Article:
Was this then a place of safety in the sense that it was free from persecution and harm? No, it in fact means the reverse. The duality of the meaning of the name meant that if the individual was not right with God they were defiled. These people fell in large numbers from this place. Thus, it is truly a place of scattering. It was not at Petra, as the elect were specifically forbidden to enter the land of the Edomites. More importantly, Petra would not have held the numbers involved and the city was not carved out until almost a thousand years later.
The Idea of a Place of Safety
The idea is derived from a text in Revelation made to the Church at Philadelphia.
Revelation 3:10 Because thou hast kept the word of my patience, I also will keep thee from the hour of temptation, which shall come upon all the world, to try them that dwell upon the earth. (KJV)
Revelation 3:10 Because you have kept my word of patient endurance, I will keep you from the hour of trial which is coming on the whole world, to try those who dwell upon the earth. (RSV)
This promise was to keep this group safe from the hour of temptation or hour of trial that was to come on the whole world. From this, it was assumed by all those who thought that they were the Philadelphian system (there appear to be few self-professing Laodiceans) that they would be taken somewhere to be kept from the hour of trial or temptation.
It was assumed also that this hour of trial was before the return of the Messiah. This may not be the case. It may actually be the advent that protects this Church. However, it was assumed that it was not the case and that this period was immediately prior to the return of Messiah. This period was often held to be coincidental with the three and one half years or 1,260 days of the two witnesses.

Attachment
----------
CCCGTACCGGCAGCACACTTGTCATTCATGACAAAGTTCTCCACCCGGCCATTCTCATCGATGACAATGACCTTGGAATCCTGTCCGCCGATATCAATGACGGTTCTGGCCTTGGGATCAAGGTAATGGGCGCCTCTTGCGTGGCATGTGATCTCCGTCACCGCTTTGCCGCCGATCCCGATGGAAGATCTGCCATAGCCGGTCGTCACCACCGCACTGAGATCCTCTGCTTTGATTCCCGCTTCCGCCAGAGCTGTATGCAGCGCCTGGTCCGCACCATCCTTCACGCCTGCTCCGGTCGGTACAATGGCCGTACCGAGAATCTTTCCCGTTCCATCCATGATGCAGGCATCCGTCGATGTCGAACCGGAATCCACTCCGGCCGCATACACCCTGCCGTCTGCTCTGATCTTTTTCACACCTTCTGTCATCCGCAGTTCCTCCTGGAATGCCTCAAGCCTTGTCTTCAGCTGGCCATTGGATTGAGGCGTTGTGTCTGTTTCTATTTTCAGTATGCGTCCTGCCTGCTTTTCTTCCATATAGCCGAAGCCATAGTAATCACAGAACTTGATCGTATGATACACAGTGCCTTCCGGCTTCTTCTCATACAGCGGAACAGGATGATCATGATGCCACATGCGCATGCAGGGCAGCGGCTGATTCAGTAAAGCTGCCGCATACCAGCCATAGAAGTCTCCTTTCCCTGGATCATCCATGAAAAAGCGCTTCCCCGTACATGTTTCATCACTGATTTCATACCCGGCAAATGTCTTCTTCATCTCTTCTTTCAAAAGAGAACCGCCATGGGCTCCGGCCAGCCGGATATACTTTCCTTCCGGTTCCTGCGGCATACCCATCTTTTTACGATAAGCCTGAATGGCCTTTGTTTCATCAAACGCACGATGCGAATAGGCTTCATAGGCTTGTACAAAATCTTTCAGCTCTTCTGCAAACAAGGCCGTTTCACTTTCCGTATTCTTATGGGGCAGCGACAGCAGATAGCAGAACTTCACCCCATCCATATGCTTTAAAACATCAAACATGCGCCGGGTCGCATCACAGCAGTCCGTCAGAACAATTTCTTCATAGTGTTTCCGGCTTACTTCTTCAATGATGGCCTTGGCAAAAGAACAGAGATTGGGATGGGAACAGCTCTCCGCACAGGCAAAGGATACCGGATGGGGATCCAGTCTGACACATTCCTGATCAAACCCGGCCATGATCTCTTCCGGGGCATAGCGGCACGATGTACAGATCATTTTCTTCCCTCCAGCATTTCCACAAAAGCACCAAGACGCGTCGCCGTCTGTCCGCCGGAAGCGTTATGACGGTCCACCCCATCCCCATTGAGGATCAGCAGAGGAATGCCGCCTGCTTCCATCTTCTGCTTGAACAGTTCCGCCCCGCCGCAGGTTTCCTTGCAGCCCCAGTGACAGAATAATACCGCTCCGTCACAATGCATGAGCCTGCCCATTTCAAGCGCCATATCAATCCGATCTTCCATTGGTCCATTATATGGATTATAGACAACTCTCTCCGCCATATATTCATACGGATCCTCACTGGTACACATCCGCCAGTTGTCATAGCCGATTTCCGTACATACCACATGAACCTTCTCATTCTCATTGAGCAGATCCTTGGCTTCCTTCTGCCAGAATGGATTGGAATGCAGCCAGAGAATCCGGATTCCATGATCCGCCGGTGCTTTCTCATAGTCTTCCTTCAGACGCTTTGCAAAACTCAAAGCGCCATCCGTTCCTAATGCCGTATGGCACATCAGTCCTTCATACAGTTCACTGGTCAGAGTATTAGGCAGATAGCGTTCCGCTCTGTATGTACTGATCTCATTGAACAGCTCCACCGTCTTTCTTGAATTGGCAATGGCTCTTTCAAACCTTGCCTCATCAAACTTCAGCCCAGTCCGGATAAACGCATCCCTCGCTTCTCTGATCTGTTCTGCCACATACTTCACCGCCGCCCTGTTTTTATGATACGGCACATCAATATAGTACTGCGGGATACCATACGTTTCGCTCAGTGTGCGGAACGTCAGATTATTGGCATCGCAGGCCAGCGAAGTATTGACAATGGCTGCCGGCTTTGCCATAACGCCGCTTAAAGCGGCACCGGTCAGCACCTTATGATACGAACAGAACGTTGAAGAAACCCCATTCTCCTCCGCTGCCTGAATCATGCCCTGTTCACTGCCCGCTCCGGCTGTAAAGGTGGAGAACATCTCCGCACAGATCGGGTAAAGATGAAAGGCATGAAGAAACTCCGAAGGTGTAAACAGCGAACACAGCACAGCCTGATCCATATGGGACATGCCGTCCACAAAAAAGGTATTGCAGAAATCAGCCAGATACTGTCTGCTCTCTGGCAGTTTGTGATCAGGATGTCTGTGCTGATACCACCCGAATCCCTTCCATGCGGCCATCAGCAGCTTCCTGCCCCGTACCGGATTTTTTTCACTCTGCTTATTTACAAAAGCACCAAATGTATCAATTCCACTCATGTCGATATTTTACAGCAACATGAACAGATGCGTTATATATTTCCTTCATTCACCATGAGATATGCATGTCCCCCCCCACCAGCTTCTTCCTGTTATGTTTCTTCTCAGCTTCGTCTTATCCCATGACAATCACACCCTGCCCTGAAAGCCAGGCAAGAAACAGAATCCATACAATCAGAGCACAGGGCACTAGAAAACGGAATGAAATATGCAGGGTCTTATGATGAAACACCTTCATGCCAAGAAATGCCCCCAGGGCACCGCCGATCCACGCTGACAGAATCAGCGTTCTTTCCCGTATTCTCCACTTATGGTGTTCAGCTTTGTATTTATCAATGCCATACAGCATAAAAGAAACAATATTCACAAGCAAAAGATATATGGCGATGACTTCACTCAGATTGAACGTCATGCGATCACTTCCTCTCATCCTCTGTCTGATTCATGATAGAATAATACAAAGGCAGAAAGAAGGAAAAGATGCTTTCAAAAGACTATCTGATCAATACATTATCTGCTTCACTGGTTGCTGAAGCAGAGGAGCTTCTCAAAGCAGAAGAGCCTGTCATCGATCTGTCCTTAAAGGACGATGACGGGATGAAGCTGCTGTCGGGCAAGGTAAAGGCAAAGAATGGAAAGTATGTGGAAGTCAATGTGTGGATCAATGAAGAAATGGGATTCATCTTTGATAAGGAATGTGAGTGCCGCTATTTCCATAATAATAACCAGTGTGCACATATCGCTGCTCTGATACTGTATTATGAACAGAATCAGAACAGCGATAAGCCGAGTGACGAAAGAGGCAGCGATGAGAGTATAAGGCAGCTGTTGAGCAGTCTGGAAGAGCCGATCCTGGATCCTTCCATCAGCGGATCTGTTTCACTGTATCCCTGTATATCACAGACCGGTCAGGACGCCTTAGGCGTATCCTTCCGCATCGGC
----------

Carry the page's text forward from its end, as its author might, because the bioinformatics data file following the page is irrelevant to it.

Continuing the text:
This was coupled with another verse which spoke of the church in the wilderness.
Revelation 12:1-12 And a great portent appeared in heaven, a woman clothed with the sun, with the moon under her feet, and on her head a crown of twelve stars; 2 she was with child and she cried out in her pangs of birth, in anguish for delivery. 3 And another portent appeared in heaven; behold, a great red dragon, with seven heads and ten horns, and seven diadems upon his heads. 4 His tail swept down a third of the stars of heaven, and cast them to the earth. And the dragon stood before the woman who was about to bear a child, that he might devour her child when she brought it forth; 5 she brought forth a male child, one who is to rule all the nations with a rod of iron, but her child was caught up to God and to his throne, 6 and the woman fled into the wilderness, where she has a place prepared by God, in which to be nourished for one thousand two hundred and sixty days. 7 Now war arose in heaven, Michael and his angels fighting against the dragon; and the dragon and his angels fought, 8 but they were defeated and there was no longer any place for them in heaven. 9 And the great dragon was thrown down, that ancient serpent, who is called the Devil and Satan, the deceiver of the whole world -- he was thrown down to the earth, and his angels were thrown down with him. 10 And I heard a loud voice in heaven, saying, "Now the salvation and the power and the kingdom of our God and the authority of his Christ have come, for the accuser of our brethren has been thrown down, who accuses them day and night before our God. 11 And they have conquered him by the blood of the Lamb and by the word of their testimony, for they loved not their lives even unto death. 12 Rejoice then, O heaven and you that dwell therein! But woe to you, O earth and sea, for the devil has come down to you in great wrath, because he knows that his time is short!" (RSV)
Here we see that the woman gives birth to the man child. Here we see Messiah being born to the woman that is the congregation of Israel. Messiah was caught up to God and His throne. The woman then fled into the wilderness where she had a place prepared for her for 1,260 days. This period is deemed to be the persecution of the Church. This is taken to be the time under the Holy Roman Empire which lasted from 590 to 1850, when it was disbanded.
The war in the heavens took place from this time. Now the period of the war in the heavens could have started from the ascension of Messiah following the resurrection. Thus, the war would have not been tied to the time of the woman in the wilderness but from the removal of Satan in the war.